As a RI, I do try my best to make sure to include as many of the students that are assisting, observing and watching as I can. Threads like this make me aware that I need to continue to try to as inclusive as I can possibly be.

I literally thought about this thread all weekend and how much it disturbs me to no end the way we humans treat each other. Unfortunately, the ones that really should be reading this thread, probably aren’t, but on the plus side, it will make me be more aware of what’s happening around me, both at FRC events, and life in general. Thank you to all of you that have shared your stories.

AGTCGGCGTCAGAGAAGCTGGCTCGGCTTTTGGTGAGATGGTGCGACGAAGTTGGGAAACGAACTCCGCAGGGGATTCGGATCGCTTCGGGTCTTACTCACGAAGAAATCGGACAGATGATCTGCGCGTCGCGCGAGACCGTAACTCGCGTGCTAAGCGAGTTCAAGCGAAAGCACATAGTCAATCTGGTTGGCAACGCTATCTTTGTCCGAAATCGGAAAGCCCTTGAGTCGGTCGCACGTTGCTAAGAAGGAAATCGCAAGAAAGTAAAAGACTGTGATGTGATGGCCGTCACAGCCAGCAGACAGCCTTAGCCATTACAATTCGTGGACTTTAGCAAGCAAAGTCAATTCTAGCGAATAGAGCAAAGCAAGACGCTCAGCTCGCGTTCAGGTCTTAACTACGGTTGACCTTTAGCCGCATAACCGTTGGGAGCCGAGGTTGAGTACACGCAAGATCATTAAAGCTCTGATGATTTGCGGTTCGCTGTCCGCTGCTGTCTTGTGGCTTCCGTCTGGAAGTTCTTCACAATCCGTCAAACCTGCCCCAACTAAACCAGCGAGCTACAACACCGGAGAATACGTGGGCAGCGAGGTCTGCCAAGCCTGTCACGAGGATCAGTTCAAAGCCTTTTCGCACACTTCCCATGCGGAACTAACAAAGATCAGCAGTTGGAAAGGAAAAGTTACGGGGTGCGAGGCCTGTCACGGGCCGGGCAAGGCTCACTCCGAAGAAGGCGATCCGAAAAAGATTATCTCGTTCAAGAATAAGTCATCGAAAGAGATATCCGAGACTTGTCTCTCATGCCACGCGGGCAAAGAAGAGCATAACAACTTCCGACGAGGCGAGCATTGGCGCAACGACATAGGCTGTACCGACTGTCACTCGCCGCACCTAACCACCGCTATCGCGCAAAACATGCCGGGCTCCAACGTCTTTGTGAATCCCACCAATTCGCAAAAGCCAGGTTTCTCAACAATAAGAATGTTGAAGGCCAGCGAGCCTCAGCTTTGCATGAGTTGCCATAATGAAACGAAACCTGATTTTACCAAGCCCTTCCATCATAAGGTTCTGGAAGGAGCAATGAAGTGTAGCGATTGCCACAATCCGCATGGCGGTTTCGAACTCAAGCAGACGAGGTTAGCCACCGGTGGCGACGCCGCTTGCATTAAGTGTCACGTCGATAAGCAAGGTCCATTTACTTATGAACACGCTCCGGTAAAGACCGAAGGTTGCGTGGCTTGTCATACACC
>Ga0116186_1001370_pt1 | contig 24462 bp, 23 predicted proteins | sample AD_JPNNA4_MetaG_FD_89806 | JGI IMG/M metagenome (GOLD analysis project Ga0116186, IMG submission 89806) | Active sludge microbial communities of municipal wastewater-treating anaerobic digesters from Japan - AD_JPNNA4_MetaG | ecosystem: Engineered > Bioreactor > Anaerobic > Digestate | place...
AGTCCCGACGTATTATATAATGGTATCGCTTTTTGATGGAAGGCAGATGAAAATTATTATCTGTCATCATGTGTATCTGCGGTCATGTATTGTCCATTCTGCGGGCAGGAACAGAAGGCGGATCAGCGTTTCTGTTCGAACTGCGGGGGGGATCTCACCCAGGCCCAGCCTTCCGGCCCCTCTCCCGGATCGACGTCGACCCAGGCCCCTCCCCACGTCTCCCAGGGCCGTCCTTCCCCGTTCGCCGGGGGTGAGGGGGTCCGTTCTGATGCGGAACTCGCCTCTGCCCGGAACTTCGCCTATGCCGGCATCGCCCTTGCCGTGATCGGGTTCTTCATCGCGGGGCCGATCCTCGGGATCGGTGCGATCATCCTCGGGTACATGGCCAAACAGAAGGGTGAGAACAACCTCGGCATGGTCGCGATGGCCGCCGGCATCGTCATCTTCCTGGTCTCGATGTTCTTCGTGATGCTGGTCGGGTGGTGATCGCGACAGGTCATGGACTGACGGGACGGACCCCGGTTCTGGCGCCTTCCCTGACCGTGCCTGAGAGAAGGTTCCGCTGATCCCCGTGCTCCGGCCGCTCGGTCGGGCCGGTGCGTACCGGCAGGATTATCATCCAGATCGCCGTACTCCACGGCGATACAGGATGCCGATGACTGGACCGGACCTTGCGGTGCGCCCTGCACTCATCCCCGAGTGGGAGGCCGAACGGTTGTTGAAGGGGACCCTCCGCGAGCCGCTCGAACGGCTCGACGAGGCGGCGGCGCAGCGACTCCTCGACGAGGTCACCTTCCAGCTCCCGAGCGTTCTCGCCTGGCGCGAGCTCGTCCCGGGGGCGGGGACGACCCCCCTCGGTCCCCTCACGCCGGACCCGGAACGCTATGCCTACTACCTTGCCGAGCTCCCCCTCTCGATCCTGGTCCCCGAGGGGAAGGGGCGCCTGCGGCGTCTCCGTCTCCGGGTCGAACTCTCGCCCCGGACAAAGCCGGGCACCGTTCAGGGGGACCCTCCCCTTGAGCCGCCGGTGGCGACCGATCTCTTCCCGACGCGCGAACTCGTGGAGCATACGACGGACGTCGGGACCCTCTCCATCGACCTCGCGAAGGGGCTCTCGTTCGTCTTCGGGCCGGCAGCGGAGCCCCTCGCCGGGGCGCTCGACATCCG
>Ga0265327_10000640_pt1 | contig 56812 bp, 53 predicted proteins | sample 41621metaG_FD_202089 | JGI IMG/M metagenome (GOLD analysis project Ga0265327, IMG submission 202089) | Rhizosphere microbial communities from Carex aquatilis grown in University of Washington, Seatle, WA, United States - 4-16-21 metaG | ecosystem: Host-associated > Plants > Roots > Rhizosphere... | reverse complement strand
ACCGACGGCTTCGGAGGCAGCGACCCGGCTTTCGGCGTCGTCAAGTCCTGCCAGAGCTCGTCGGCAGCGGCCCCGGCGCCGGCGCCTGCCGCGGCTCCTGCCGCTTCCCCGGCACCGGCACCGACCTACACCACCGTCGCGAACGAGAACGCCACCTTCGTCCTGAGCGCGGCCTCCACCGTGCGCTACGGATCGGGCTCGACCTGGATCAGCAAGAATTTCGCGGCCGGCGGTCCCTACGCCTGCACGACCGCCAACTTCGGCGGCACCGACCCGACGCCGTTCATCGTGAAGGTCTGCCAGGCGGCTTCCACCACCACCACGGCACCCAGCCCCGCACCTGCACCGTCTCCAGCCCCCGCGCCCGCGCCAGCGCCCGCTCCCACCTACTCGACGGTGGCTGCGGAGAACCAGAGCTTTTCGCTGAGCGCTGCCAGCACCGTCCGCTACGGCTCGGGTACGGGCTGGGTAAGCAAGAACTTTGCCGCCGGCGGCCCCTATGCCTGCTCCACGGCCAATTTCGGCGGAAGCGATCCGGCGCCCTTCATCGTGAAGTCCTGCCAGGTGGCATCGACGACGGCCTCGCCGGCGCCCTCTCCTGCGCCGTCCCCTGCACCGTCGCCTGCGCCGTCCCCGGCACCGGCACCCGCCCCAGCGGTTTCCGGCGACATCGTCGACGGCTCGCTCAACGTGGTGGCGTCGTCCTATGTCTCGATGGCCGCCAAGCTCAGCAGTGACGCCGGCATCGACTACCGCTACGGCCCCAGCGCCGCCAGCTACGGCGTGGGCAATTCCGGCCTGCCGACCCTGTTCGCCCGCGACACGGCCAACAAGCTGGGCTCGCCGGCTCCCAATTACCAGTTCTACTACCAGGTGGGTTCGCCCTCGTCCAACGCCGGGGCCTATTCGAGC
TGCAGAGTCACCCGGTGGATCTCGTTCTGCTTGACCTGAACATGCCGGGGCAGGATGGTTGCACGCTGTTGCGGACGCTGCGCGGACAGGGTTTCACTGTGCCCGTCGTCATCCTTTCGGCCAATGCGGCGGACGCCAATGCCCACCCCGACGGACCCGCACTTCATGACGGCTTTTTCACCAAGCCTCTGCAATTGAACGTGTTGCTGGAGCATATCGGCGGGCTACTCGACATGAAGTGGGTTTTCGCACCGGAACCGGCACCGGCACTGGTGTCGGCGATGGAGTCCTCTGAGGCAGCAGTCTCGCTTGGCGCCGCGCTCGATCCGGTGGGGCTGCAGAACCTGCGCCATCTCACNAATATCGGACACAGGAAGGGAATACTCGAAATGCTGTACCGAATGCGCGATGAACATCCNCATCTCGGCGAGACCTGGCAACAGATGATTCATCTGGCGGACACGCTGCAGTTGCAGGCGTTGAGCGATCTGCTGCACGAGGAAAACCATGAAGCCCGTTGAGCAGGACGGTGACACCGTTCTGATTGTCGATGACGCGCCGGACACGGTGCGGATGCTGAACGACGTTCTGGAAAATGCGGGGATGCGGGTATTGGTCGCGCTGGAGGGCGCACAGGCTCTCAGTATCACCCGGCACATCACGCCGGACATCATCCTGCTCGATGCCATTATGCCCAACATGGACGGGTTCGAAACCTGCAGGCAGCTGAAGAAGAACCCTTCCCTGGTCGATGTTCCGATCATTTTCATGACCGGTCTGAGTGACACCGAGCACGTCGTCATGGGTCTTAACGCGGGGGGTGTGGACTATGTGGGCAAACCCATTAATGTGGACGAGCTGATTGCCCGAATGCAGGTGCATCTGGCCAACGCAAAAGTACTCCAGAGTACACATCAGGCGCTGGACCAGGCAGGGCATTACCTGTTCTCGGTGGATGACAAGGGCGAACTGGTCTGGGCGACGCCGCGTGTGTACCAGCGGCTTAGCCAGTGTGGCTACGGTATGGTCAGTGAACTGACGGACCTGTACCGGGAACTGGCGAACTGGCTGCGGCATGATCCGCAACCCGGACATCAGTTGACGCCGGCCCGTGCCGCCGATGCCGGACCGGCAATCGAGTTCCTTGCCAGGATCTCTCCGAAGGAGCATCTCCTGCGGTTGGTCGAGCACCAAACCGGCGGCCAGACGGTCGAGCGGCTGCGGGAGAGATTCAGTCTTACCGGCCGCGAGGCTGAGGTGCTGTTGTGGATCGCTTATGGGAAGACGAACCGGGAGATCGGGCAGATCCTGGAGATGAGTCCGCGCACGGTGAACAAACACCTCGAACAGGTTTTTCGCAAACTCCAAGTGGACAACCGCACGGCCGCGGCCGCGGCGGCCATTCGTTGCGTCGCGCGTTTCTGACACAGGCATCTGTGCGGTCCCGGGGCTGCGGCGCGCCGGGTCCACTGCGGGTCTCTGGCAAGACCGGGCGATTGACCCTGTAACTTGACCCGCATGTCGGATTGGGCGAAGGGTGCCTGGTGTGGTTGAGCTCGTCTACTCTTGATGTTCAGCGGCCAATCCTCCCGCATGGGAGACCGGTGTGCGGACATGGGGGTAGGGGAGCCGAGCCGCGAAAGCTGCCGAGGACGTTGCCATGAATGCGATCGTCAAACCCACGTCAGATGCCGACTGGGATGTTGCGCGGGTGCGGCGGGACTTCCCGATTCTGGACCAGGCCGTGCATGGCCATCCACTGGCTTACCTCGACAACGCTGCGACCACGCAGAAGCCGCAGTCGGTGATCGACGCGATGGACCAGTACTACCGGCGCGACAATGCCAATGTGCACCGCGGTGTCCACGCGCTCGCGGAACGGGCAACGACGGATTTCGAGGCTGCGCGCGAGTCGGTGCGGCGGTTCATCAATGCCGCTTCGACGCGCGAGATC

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Reading peoples experience on sexism, racism, transphobia, homophobia makes me frustrated and sad. I thought FIRST was about getting people to be in STEM and have a fun journey and making it a memory out if it. This should be talked about in the future and at competition next season. There should be like a talk before events starts about this topic and how it has a zero tolerance policy. Also there’s a saying, “If you see something, say something”.

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Belated realization from an RI reading RI posts — is this in our training? This should be in our training. (DEI of ensuring we verbally and nonverbally include everyone interested in inspections when in a pit, regardless of appearances or assertiveness.) @ChuckDickerson @Al_Skierkiewicz

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4 posts were split to a new topic: Etymology of Racism

FIRST should provide training for RIs. It shouldn’t be just down to local LRIs to organize.